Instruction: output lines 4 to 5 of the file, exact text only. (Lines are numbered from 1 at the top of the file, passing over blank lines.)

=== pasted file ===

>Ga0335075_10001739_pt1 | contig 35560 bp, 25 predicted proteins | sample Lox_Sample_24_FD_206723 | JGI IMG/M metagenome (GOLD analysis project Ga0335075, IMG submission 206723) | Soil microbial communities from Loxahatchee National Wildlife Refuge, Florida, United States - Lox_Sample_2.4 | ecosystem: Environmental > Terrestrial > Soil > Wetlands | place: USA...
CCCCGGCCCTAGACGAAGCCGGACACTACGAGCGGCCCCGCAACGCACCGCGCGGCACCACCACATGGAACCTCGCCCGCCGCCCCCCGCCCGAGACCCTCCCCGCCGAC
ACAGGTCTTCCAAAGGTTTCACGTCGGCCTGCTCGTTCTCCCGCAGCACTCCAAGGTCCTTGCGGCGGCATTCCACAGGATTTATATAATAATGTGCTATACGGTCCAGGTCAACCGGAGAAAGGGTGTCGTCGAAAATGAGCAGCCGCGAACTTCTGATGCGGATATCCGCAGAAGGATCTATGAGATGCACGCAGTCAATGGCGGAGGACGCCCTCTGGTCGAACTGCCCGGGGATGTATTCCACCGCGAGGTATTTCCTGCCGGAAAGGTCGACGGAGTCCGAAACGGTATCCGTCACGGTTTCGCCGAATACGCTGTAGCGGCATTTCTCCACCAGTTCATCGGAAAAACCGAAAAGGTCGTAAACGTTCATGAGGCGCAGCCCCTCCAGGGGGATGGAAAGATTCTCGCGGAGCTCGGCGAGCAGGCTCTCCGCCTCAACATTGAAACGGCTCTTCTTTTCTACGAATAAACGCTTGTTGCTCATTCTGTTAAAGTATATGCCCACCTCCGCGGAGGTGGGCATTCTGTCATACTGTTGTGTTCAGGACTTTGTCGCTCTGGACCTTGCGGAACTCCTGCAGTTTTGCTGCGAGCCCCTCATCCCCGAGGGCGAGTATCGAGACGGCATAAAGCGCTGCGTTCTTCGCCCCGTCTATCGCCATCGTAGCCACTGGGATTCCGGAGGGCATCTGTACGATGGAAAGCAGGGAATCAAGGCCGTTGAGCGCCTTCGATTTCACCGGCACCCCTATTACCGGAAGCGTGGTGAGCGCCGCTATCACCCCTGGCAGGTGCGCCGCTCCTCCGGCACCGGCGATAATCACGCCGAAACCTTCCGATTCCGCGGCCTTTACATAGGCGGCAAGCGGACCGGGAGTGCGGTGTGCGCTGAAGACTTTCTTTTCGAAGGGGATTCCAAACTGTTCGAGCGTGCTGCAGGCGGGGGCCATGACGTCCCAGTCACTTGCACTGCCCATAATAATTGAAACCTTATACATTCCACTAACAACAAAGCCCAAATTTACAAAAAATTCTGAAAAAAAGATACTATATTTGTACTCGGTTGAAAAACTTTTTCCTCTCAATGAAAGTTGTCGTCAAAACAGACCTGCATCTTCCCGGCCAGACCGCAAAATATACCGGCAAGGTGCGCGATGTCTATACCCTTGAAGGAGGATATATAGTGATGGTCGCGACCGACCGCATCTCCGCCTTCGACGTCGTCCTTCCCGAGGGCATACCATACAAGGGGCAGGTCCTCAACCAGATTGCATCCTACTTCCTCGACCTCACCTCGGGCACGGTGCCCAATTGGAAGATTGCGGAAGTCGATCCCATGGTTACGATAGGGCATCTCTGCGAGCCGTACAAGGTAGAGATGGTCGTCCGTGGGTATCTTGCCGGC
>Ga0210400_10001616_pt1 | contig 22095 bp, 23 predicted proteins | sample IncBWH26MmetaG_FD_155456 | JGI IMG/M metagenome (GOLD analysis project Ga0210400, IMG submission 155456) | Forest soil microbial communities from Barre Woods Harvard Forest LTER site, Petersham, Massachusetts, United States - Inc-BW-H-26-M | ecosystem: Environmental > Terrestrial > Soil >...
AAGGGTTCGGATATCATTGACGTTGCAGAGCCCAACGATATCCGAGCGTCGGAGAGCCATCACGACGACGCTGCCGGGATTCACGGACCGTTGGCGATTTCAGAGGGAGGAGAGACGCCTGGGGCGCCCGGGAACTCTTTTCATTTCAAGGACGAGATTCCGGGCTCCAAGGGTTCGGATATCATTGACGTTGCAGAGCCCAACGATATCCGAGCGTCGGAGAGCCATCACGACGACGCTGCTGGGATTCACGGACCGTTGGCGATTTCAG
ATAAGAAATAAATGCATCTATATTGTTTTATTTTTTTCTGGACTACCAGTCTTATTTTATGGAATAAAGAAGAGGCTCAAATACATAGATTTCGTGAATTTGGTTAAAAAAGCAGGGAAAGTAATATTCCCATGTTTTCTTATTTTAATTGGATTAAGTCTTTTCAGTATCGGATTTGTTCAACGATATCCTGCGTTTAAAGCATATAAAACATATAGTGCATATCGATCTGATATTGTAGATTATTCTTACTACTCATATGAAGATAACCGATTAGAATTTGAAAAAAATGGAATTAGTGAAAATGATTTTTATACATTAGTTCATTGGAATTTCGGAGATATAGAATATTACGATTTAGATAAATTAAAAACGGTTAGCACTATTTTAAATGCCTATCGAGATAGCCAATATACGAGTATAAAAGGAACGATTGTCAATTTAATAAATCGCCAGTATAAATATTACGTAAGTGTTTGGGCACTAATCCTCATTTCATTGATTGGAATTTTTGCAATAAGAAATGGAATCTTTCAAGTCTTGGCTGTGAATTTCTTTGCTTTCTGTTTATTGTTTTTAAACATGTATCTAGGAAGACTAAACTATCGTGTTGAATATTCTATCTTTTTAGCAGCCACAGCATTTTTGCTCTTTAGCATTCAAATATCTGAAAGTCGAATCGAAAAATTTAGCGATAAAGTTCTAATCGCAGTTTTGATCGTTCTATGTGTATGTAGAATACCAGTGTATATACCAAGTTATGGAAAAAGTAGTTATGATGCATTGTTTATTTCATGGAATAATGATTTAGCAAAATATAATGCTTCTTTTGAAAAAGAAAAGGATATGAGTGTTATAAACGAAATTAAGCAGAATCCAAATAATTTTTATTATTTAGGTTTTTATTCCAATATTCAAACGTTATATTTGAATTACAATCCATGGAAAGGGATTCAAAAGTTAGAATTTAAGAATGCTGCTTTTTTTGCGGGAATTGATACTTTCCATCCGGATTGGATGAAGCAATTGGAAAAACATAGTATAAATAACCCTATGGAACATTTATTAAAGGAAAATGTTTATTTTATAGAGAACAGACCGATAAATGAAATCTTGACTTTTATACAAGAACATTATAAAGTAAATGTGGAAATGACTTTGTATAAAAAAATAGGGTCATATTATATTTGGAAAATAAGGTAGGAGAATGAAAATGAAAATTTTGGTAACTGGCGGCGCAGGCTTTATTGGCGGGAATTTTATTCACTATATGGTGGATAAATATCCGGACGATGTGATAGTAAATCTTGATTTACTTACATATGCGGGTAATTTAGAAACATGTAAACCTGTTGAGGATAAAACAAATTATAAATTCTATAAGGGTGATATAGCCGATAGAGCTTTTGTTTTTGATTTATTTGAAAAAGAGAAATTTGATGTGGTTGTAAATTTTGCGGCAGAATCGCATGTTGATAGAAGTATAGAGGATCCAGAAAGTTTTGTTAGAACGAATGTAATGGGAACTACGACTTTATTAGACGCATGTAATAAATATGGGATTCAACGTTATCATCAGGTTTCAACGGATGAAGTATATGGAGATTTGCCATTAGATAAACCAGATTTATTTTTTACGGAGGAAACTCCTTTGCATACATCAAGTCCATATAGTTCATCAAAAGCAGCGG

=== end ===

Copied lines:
>Ga0210400_10001616_pt1 | contig 22095 bp, 23 predicted proteins | sample IncBWH26MmetaG_FD_155456 | JGI IMG/M metagenome (GOLD analysis project Ga0210400, IMG submission 155456) | Forest soil microbial communities from Barre Woods Harvard Forest LTER site, Petersham, Massachusetts, United States - Inc-BW-H-26-M | ecosystem: Environmental > Terrestrial > Soil >...
AAGGGTTCGGATATCATTGACGTTGCAGAGCCCAACGATATCCGAGCGTCGGAGAGCCATCACGACGACGCTGCCGGGATTCACGGACCGTTGGCGATTTCAGAGGGAGGAGAGACGCCTGGGGCGCCCGGGAACTCTTTTCATTTCAAGGACGAGATTCCGGGCTCCAAGGGTTCGGATATCATTGACGTTGCAGAGCCCAACGATATCCGAGCGTCGGAGAGCCATCACGACGACGCTGCTGGGATTCACGGACCGTTGGCGATTTCAG